According to a military spokesman a number of Russian military units have arrived in Pakistan this Friday.
The forces are set to take part in the first ever joint military drill between the two nations, which is set to start on Saturday, according to IANS. The move comes at a time of great tension between India and Pakistan over the ongoing violence in Kashmir.
200 Russian soldiers arrive in Pakistan
“A contingent of Russian ground forces arrived Pakistan for first ever Pak- Russian joint exercise,” tweeted Lt. Gen. Asim Saleem Bajwa, the director-general of the Inter-Services Public Relations (ISPR), the media wing of the Pakistan Armed Forces.
Around 70 Russian troops will take part in the military exercises. The drills were earlier said to have been cancelled due to the killing of 18 Indian soldiers at a military base in Indian-held Kashmir on September 18. Russia is historically an ally of India, while Pakistan has traditionally cooperated more closely with China.
The exercise will last for two weeks and has been named “Friendship 2016.” It brings together armed forces from two nations that were at loggerheads throughout the Cold War. The Pakistani media reports that drills will continue until October 7 at the Army High Altitude School in Rattu and at a special forces training center in Cherat area.
Joint drills show increasing military cooperation
Details of the exercises have not been revealed. However it is thought that they will take place in “mountainous areas.”
Commentators believe that the joint exercises show how military cooperation is deepening between Moscow and Islamabad. “This obviously indicates a desire on both sides to broaden defense and military-technical cooperation,” said Pakistan’s ambassador to Russia, Qazi Khalilullah.
The Russian Foreign Ministry also said that the exercises aimed to strengthen and develop military cooperation. News of the planned joint exercises was met with some discomfort in India,
Indian officials had received word that part of the exercises would be conducted in Gilgit-Baltistan. Indian External Affairs ministry spokesman Vikas Swarup said this was “part of Indian territory.”
Swarup said that India’s “well-known sensitivities” had been communicated to Russia.
Russia and Pakistan enjoying closer relations
However a senior Russian diplomat spoke out on the matter, reassuring India that the exercises would not be undertaken in any disputed areas. Zamir Kabulov, the Russian Foreign Ministry’s director of the Second Asian Department, said that India should not be concerned.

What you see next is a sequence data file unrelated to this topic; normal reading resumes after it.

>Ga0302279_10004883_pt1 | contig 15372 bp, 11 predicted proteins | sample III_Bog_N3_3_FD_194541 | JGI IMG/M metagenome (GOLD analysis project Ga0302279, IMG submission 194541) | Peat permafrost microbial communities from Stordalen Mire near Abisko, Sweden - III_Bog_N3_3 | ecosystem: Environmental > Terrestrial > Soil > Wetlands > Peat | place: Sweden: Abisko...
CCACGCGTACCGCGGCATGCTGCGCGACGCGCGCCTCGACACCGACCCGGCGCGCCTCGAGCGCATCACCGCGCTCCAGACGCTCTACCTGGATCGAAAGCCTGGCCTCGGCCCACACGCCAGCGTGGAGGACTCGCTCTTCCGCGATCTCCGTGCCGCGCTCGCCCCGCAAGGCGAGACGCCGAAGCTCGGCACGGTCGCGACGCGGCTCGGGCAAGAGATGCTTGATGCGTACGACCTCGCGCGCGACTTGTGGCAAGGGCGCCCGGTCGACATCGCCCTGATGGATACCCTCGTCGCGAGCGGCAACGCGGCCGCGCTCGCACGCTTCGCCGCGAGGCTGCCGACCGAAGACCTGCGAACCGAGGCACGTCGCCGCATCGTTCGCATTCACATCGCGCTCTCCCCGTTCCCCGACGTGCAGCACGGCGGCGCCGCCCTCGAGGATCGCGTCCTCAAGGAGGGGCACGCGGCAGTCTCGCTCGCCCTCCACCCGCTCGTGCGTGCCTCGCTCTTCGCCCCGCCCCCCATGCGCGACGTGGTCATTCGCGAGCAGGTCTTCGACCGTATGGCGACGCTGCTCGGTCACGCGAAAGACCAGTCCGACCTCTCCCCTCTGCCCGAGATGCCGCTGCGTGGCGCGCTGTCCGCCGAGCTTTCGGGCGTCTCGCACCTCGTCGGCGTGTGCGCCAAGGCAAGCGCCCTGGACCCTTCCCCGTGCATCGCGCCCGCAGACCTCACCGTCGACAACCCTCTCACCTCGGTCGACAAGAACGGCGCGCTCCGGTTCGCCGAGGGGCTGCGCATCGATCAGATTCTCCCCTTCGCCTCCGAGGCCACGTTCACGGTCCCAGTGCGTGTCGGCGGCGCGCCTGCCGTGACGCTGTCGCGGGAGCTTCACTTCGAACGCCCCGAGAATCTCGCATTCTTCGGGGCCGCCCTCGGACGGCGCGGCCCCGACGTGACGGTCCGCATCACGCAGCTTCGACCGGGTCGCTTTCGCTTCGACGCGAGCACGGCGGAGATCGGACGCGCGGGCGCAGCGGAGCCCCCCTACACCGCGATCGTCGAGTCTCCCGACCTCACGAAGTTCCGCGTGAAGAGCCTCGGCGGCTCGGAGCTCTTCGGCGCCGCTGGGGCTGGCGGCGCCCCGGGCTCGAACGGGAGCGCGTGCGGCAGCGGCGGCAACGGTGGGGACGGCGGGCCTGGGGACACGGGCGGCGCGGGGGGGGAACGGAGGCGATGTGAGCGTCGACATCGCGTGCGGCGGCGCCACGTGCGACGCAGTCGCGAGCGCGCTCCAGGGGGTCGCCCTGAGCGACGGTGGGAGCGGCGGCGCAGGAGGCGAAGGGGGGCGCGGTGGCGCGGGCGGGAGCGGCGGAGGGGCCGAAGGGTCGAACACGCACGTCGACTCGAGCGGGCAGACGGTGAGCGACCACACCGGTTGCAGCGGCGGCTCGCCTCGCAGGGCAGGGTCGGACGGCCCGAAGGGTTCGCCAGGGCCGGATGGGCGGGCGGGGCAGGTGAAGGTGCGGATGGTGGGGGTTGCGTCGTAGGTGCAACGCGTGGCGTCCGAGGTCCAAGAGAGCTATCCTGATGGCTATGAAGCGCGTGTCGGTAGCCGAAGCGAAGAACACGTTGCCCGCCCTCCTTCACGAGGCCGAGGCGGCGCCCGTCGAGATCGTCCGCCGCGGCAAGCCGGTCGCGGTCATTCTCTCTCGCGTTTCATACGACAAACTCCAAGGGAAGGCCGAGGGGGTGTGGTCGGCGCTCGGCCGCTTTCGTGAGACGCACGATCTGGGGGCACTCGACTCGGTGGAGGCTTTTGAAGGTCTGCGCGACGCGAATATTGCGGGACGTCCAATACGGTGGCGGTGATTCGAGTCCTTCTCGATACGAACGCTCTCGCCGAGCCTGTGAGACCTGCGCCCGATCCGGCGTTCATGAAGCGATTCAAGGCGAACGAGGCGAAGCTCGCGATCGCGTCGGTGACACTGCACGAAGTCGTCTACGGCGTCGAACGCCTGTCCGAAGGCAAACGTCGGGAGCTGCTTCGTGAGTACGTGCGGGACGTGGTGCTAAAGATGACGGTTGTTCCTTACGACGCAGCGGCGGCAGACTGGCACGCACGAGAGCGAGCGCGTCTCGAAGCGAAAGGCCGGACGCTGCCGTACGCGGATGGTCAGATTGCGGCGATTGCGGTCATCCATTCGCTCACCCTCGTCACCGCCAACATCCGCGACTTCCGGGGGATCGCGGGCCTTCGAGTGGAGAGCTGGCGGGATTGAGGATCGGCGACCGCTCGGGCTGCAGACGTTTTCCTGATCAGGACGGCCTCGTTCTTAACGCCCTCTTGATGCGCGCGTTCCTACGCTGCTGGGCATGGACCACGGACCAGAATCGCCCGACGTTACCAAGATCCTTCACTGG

India has looked on warily as Russia and Pakistan have grown closer in recent years. Relations between the two nations were rocky for a long time following the Soviet invasion of Afghanistan, however things have improved.
Russia has taken steps to improve relations with Pakistan as India has shifted its defense procurement to the U.S. and Israel, rather than Russia. In response Russia lifted an embargo on arms sales to Pakistan in 2014.
Since then several deals have been struck. In 2014 four Mi-35 attack helicopters were sold, much to the anger of India. In the following years there have been persistent rumors that Pakistan is looking to buy more military hardware from Moscow, such as Su-35 combat jets.
Geopolitical situation is incredibly complicated
In a further sign of improved relations, Pakistan’s army, navy and air force chiefs have visited Russia in the past year or so. Islamabad is apparently seeking more international allies after its relationship with the U.S. hit a rocky patch.
U.S. lawmakers recently blocked the sale of eight F-16 fighter jets to Pakistan, which caused indignation. The geopolitical situation in South Asia remains highly complicated, with plenty of competing interests to consider.
Historical enmity between India and Pakistan shows no signs of abating, especially not in the light of the recent attack on the Indian military base. New Delhi believes that Islamabad masterminded the attack, and some elements in India are calling for revenge.
At the same time India has engaged in closer relations with the U.S., moving away from a historically strong relationship with Russia. As a result Russia has opened the door to a closer relationship with Pakistan, both for strategic reasons and to drive arms sales.
The question for strategists is how China fits into the picture. A long-time enemy of India, China has strong relations with Pakistan. If a Russia-China-Pakistan triumvirate were to form, India could find itself painfully short of allies in a potentially volatile region.
Pakistan on the other hand appears to be doing well to cultivate cordial relations with various potential partners. In this way Islamabad may find some success in counteracting Indian attempts to isolate it as a terrorist state.